What Does Religious Freedom Look Like?
By Mick Spillane
What do we mean when we talk about religious freedom? Who or what gets to define religious freedom? When should religious freedom surrender to other values? As society becomes more religiously diverse, it is becoming harder to define.
There is no “how-to” manual for this issue. No vibrant democracy has ever had our level of religious pluralism and piety. We are on our own to figure this one out.
Religious conservatives have been perturbed these days. And, Catholic bishops have focused on the Obama administration’s new health care law and its mandate that insurance companies provide contraceptives to subscribers at no cost. Conversely, if the Catholic Church would like a voice in these matters, perhaps they need to start paying taxes, not be tax exempt. In this era of bigger government, religious groups argue that they need to be part of social services, which are being provided by the government. So, a Christian group gets to hang a cross in a battered-women’s shelter?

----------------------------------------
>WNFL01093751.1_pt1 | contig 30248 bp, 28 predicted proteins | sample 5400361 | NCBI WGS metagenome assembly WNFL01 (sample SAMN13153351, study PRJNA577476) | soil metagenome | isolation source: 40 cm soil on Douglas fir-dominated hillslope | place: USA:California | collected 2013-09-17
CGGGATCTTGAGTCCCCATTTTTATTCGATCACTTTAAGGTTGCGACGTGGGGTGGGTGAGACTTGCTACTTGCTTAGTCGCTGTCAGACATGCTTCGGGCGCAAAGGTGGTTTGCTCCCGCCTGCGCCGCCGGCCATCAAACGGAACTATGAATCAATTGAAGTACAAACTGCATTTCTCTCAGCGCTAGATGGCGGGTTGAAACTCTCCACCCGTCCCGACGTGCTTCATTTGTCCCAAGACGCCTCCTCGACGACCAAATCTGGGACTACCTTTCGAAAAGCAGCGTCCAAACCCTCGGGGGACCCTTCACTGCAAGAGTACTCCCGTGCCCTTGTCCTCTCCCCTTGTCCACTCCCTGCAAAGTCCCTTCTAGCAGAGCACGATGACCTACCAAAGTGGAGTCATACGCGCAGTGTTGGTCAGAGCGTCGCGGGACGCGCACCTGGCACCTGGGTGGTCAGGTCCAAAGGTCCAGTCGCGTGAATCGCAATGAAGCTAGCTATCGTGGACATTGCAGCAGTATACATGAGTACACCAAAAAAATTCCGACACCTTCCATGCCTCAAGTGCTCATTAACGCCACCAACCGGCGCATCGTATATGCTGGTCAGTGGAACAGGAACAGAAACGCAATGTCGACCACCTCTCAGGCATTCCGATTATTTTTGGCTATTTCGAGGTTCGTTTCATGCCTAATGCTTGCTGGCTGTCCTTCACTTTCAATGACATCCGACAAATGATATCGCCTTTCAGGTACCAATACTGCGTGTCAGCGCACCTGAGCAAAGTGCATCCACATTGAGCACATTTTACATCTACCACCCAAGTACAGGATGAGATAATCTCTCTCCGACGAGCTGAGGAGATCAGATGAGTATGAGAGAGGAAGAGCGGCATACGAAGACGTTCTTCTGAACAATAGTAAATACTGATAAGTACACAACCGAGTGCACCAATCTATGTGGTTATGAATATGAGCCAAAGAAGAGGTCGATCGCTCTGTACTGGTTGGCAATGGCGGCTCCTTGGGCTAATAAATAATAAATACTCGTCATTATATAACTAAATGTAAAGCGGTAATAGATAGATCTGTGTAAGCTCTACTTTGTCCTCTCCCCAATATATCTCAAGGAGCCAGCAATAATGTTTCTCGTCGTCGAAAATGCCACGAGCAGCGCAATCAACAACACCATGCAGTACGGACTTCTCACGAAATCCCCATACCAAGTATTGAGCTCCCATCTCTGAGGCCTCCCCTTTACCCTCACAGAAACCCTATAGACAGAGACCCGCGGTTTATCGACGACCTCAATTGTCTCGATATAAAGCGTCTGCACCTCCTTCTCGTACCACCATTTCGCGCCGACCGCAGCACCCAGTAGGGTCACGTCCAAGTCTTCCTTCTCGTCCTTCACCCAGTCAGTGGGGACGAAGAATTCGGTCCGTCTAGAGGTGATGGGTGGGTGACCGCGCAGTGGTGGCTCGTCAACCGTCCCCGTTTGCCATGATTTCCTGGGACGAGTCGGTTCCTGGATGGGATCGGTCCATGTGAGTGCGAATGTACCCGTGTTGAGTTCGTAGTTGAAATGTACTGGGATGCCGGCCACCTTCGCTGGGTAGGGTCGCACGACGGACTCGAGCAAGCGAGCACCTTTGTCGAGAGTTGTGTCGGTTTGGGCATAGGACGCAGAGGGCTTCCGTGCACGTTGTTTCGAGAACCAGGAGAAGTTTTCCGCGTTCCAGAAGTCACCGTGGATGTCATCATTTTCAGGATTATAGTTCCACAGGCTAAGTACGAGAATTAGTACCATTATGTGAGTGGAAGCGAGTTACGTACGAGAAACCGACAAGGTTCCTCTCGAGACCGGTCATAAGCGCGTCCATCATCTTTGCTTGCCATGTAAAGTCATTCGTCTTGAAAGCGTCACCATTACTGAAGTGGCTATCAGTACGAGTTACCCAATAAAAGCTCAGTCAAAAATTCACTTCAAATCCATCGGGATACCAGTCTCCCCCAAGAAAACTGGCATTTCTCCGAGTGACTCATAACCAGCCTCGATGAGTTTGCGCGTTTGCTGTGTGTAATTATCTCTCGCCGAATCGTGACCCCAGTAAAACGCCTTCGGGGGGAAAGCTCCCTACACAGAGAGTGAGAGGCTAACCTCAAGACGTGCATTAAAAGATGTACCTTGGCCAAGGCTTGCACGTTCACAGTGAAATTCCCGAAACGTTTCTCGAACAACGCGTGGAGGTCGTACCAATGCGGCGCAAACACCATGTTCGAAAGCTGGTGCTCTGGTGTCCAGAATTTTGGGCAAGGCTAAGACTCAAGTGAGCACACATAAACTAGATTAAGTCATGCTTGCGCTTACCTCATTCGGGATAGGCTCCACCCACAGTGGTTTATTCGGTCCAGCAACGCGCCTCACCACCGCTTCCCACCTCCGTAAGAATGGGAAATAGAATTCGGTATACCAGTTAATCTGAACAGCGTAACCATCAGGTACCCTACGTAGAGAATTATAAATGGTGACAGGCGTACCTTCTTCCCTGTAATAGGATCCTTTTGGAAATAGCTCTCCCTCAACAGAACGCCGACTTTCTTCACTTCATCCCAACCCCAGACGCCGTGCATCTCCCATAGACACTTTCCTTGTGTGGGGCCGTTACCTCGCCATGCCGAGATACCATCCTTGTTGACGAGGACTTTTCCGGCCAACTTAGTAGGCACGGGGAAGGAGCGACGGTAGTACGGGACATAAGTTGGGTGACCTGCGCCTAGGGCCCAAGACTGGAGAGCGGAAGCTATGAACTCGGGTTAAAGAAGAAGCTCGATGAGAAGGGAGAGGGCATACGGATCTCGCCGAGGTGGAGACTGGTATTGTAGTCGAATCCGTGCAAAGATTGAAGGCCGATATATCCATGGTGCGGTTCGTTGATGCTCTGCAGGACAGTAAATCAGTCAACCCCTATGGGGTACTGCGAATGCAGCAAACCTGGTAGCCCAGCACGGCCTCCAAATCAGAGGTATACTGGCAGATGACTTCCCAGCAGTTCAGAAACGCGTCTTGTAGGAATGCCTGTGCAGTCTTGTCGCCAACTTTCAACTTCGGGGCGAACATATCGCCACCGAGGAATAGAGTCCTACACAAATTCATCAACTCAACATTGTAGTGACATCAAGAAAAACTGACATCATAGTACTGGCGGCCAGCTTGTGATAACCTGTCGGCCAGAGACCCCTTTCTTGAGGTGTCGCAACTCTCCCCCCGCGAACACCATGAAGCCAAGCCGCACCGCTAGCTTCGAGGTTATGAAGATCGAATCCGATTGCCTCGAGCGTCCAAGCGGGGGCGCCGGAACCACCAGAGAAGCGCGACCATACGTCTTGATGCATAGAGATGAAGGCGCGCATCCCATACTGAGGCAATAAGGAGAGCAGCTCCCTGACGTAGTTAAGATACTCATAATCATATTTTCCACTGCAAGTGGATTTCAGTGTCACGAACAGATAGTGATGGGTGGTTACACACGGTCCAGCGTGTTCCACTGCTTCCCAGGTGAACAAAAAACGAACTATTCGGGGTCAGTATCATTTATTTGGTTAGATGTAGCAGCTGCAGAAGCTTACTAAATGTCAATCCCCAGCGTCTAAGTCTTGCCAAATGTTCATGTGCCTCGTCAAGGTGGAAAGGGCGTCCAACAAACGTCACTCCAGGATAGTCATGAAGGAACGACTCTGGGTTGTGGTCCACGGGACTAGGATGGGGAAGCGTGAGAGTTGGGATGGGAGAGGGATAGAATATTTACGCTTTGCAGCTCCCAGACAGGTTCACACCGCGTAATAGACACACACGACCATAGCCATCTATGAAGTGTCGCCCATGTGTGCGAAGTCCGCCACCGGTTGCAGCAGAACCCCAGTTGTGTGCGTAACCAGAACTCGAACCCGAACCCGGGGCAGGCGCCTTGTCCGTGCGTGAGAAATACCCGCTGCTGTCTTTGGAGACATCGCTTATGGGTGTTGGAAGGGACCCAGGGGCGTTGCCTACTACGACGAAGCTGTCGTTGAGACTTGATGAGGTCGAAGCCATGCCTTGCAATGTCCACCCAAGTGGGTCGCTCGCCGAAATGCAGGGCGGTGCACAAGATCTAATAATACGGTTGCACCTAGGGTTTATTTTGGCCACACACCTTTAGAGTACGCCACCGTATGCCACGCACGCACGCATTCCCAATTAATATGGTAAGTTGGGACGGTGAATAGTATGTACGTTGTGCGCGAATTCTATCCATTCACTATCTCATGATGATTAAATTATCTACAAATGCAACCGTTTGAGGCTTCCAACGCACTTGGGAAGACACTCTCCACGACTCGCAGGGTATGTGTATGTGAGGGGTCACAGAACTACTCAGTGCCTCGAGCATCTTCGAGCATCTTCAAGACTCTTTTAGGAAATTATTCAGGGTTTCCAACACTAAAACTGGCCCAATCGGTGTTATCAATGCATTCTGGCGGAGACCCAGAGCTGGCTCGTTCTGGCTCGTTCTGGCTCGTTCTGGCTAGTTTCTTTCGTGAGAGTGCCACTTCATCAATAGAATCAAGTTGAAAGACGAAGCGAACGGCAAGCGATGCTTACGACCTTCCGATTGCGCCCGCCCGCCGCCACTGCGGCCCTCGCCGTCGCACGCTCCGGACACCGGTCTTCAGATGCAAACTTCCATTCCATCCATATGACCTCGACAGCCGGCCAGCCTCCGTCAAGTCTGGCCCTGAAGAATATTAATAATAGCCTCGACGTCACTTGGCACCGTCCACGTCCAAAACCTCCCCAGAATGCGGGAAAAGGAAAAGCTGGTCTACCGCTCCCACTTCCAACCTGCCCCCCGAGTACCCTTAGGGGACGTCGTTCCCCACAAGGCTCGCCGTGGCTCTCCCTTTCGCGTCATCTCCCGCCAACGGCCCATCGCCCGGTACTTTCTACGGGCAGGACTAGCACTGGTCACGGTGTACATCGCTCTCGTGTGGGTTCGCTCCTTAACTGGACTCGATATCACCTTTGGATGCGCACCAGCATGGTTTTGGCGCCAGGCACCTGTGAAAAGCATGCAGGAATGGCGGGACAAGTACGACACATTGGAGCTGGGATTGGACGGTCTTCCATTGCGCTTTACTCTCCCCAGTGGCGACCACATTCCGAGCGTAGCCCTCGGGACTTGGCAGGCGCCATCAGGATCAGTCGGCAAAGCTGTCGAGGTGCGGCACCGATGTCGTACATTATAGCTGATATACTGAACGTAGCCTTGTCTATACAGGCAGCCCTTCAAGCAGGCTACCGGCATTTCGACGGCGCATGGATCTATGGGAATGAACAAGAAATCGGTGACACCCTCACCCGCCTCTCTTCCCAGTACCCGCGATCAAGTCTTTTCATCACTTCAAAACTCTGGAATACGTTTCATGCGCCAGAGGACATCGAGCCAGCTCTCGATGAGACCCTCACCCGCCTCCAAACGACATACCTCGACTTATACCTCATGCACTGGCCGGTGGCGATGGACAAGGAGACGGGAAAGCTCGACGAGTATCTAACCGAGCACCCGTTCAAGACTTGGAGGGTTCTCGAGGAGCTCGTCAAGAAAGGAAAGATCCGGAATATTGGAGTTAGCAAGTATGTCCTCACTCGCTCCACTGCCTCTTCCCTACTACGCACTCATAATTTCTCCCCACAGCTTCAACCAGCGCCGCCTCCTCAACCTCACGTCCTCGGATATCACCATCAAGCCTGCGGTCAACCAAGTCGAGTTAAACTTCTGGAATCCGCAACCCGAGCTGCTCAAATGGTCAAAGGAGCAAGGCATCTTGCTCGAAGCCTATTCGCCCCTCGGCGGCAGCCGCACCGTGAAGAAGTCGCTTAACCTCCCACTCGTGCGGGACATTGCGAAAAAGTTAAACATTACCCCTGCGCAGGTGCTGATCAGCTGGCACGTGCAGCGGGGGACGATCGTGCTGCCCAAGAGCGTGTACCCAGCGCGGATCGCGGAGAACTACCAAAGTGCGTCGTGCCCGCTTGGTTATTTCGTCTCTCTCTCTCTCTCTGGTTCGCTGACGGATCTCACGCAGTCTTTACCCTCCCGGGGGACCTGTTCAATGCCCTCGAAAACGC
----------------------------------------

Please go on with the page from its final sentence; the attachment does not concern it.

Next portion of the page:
The Judeo-Christian tradition is crumbling: for centuries, sex, reproduction, gender, and marriage were treated as the norm. Now, not just in secular society, but in religious communities it is deteriorating, as well.
We may soon be faced with a society where religious conservatives are restless to increase the power of religious organizations in the United States, even if that means eroding basic principles of religious freedom. Instead of treating religious freedom as a category of time-honored liberty and of freedom of conscience, they want religious freedom to become a separate type of liberty, deserving of special treatment and privileges unavailable to people under any other circumstances. The “religious right” wants to anoint religious privilege as a basic civil right.